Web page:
John Thornburgh focuses on patent litigation, especially for computer-related cases (hardware and software) and medical devices. He regularly manages cases for clients large and small, providing guidance, strategy, and advocacy. Outstanding examples of his work include briefing and arguing the successful motion for judgment as a matter of law to overturn the $1.5 billion verdict in the Lucent v. Microsoft MP3 case, which established that Lucent does not own MP3 technology. He has also been a key player in precedent-setting cases such as Uniloc and Lucent, both of which set important new standards for patent damages. He argued another case to the Federal Circuit worth hundreds of millions of dollars, securing affirmance of noninfringement. In addition to representing large clients, he has led smaller clients to victory in "make or break" cases, such as atomic force microscope maker Asylum Research. He conducted the key technical depositions in that case, won summary judgment that four patents were not infringed, and then negotiated a settlement while the motion on the last patent was pending. As these examples illustrate, Mr. Thornburgh has significant experience managing cases, serving as primary client contact, seeking and opposing summary judgment, arguing in court, taking and defending depositions (including inventors and experts), examining witnesses at trial, participating in ADR, negotiating and drafting settlement agreements and licenses, and handling appeals. Forums where he has appeared include all Districts in California, the Eastern District of Texas, the Eastern District of Virginia, and Delaware. His practice also extends to international disputes; he has appeared in the ITC, conducted depositions abroad, served overseas clients like SAP, and worked a year at a law firm in Paris.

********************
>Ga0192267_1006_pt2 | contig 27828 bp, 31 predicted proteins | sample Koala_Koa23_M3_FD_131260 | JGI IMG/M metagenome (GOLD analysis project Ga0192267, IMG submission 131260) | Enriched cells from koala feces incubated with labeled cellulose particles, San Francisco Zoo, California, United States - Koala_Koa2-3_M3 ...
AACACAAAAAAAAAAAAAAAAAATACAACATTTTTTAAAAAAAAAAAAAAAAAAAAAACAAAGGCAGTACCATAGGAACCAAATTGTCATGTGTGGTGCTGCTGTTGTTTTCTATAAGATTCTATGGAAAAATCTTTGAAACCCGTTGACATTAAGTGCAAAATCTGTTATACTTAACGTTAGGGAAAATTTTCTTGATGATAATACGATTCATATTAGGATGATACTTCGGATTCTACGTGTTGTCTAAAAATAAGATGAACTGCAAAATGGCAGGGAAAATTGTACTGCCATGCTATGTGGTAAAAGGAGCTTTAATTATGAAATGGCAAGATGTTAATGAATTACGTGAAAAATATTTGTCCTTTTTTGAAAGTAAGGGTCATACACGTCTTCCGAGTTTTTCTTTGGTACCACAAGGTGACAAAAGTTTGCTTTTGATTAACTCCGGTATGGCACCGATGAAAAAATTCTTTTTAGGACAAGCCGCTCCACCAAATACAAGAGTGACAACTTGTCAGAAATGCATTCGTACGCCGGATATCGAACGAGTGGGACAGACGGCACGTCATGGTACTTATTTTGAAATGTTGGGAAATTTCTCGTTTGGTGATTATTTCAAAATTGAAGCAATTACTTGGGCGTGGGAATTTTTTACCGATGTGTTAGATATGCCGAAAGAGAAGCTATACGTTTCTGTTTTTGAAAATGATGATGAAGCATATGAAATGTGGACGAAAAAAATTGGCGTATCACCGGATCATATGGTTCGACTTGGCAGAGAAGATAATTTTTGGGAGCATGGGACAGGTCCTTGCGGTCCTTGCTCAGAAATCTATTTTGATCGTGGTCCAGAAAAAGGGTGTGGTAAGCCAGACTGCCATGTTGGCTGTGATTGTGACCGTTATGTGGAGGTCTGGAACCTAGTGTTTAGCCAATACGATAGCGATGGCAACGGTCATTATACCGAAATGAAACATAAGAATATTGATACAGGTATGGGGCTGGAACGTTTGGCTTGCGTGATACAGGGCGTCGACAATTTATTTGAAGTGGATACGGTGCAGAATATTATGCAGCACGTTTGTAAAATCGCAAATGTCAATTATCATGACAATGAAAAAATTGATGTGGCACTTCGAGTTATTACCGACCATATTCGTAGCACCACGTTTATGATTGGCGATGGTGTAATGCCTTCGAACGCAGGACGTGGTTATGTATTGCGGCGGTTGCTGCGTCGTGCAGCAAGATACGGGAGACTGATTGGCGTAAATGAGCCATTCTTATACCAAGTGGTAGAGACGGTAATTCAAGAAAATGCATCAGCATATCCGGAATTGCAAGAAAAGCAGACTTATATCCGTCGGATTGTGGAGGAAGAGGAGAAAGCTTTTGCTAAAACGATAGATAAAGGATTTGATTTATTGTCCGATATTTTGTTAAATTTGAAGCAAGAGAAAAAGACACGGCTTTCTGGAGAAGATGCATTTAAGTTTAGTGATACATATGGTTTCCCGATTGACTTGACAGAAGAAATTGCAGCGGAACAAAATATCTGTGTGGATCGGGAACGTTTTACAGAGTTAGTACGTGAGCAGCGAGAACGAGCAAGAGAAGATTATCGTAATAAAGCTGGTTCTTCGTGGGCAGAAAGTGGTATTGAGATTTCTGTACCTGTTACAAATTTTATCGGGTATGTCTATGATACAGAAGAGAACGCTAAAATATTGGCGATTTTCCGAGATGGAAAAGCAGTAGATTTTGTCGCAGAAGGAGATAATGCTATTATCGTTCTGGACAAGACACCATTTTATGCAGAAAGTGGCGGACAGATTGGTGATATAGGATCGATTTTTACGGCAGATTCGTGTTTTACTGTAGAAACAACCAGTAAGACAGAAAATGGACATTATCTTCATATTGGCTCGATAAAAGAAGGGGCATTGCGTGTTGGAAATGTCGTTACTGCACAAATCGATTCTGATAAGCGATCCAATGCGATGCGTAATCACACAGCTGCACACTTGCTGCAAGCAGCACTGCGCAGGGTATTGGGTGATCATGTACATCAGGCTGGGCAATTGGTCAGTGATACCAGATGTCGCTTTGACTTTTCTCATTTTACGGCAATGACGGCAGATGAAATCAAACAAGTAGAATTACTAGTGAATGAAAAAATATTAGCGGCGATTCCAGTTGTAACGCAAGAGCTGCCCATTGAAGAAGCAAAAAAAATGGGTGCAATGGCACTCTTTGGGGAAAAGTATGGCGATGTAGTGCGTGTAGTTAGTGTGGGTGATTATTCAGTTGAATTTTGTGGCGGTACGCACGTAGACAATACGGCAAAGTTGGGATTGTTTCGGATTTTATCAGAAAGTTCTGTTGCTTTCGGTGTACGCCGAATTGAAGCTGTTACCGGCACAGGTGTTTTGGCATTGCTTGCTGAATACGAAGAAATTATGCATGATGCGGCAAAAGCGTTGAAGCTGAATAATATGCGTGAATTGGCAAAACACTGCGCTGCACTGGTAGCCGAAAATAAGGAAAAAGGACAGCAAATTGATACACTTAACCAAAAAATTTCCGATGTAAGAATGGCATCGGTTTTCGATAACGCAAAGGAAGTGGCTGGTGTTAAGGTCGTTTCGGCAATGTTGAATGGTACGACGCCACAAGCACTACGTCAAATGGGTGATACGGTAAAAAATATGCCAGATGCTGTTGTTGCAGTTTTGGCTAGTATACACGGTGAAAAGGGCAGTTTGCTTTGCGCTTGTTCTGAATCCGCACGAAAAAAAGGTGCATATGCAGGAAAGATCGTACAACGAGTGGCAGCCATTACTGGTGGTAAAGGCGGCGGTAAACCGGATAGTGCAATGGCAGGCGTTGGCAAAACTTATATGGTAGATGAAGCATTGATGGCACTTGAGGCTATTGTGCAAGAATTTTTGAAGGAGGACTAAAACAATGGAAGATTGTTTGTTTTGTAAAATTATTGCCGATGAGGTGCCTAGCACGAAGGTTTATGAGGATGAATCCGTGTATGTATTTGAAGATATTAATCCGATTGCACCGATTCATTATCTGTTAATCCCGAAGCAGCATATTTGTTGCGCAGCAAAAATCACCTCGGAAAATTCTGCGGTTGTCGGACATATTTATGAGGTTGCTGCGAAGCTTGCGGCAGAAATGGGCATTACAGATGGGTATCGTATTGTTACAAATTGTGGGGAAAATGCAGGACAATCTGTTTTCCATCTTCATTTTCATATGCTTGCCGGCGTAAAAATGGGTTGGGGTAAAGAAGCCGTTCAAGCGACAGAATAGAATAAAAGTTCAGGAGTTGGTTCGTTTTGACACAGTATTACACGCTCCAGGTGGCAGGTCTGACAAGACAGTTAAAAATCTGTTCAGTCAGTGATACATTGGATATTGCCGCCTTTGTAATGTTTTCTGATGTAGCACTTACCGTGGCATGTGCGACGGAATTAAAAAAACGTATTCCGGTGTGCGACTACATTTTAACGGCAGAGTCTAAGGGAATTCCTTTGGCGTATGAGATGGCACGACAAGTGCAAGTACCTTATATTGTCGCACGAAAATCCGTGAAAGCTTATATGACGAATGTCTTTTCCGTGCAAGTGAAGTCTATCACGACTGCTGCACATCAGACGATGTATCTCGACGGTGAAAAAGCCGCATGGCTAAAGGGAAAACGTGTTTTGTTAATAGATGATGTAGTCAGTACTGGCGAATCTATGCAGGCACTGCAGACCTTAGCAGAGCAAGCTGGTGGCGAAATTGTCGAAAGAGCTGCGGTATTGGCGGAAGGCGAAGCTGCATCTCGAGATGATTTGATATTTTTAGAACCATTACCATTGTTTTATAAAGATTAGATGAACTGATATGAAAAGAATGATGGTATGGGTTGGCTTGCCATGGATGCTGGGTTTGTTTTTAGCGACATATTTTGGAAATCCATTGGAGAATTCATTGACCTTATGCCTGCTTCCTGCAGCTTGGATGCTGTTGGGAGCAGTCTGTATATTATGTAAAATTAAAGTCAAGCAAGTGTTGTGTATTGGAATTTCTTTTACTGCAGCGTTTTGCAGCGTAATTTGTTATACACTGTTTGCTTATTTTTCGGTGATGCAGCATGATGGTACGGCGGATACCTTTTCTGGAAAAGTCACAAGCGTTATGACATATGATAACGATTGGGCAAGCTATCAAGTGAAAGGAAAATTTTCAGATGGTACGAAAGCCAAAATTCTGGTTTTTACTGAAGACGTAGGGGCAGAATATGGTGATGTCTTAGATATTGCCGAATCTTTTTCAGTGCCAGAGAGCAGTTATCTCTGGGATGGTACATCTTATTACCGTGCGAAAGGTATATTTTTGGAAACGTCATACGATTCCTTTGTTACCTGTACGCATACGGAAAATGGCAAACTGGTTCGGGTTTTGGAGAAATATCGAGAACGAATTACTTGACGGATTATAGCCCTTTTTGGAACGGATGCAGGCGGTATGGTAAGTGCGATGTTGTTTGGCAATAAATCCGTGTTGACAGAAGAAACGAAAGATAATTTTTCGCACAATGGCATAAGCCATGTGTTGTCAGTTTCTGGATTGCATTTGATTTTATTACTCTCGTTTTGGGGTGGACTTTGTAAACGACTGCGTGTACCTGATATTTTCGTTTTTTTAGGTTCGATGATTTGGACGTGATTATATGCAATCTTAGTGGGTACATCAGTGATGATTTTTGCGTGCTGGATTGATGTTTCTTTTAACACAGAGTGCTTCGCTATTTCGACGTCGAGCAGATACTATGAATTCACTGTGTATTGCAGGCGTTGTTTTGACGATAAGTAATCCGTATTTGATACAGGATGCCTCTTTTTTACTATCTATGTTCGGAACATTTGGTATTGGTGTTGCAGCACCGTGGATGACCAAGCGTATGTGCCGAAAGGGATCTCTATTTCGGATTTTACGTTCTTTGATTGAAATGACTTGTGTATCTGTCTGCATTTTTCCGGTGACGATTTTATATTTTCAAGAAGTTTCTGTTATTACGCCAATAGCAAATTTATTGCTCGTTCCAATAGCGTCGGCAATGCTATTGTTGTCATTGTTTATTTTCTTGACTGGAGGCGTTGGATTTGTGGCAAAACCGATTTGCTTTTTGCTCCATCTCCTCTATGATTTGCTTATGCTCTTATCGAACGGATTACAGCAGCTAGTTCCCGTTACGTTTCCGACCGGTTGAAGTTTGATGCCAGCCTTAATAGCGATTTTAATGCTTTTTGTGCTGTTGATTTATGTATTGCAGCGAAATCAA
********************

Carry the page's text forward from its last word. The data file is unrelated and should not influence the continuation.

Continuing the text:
Fish & Richardson P. C.
Firm Prospects attorney tracking launched in 2015/2016. Prior employment history currently unavailable.